Food Banks were originally intended to fill the gap when households were out of food and resources due to an emergency. Emergency situations are now less than half of our client load. We serve the underemployed, households whose income does not stretch to cover food expenses, seasonally employed households, older adults living on fixed incomes, as well as households who are temporarily homeless. High housing costs and underemployment continue to push people in the Gallatin Valley and in Southwest Montana towards food insecurity. Thankfully, people can still count on the Food Bank. While the Gallatin Valley Food Bank is proud of our success in helping families in need, we are saddened that so many people continue to need our help. More often than not, at least one person in every household we serve has someone currently employed.
Who is food insecure in Gallatin County–And Why?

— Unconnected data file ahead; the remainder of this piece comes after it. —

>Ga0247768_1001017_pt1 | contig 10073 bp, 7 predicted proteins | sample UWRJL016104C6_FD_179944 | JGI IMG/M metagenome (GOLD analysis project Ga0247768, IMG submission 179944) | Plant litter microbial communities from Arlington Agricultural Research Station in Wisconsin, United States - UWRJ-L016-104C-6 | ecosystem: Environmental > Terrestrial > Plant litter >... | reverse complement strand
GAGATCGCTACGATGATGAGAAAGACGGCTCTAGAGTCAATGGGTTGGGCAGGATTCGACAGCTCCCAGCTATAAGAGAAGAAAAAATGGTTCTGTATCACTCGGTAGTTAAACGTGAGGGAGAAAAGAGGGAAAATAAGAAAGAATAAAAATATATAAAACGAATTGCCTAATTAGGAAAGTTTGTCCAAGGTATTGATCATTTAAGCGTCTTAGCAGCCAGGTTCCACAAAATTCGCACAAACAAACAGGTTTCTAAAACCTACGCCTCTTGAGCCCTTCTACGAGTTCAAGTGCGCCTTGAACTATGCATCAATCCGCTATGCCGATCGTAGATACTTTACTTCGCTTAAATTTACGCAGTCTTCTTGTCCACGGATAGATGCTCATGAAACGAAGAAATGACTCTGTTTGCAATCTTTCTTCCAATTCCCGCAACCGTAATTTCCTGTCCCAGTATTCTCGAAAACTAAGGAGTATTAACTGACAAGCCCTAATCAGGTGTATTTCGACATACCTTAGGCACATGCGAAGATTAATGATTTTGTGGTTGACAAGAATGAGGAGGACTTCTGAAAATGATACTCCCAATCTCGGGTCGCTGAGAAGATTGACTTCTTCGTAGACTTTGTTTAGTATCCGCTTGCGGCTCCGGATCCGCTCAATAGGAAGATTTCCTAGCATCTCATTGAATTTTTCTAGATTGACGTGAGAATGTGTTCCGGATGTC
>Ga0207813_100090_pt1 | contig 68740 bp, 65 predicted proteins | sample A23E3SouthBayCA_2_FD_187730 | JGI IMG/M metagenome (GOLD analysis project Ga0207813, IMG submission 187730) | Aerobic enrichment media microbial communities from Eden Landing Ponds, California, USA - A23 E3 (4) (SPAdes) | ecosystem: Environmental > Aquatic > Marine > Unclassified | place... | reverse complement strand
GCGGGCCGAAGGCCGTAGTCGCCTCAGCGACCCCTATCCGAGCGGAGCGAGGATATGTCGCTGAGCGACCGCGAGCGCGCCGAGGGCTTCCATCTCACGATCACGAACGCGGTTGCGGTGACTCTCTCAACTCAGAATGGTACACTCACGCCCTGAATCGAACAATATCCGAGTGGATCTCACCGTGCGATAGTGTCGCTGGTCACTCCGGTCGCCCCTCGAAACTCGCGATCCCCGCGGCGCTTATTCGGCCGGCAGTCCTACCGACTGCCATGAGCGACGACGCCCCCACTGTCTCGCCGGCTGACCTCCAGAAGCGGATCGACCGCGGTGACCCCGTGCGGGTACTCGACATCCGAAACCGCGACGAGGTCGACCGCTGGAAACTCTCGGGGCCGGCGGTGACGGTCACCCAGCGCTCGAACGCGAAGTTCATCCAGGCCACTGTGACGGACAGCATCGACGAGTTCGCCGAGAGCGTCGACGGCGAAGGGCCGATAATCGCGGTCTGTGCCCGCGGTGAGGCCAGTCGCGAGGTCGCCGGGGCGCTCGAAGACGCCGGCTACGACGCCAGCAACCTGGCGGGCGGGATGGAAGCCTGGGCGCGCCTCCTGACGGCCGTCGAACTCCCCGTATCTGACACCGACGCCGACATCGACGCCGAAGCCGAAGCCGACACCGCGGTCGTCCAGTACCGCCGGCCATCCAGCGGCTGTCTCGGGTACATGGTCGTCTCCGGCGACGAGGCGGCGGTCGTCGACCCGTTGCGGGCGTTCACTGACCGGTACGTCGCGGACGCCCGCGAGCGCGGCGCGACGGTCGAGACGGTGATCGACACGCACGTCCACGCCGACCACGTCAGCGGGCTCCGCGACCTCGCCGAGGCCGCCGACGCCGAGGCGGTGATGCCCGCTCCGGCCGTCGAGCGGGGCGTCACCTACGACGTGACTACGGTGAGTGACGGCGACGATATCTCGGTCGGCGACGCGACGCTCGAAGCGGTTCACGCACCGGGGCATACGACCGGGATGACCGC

Food insecurity is an income issue and poverty is one of the strongest predictors of food insecurity. 1 in 7 Gallatin County residents (13.5%) live below the federal poverty level. (Source: 2012-2016 American Community Survey 5-Year Estimates). The USDA estimates that until a family’s income is 185% above the poverty line they are at risk of experiencing food insecurity. Nearly 97% of our customers live below this benchmark. For a household of two, this is only $30,451 annually. Our area also poses unique challenges when it comes to affordable housing. A minimum wage worker in Gallatin County needs to work 80 hours per week to afford a two-bedroom home at fair market rent. (Source: Out of Reach, National Low Income Housing Coalition, 2017)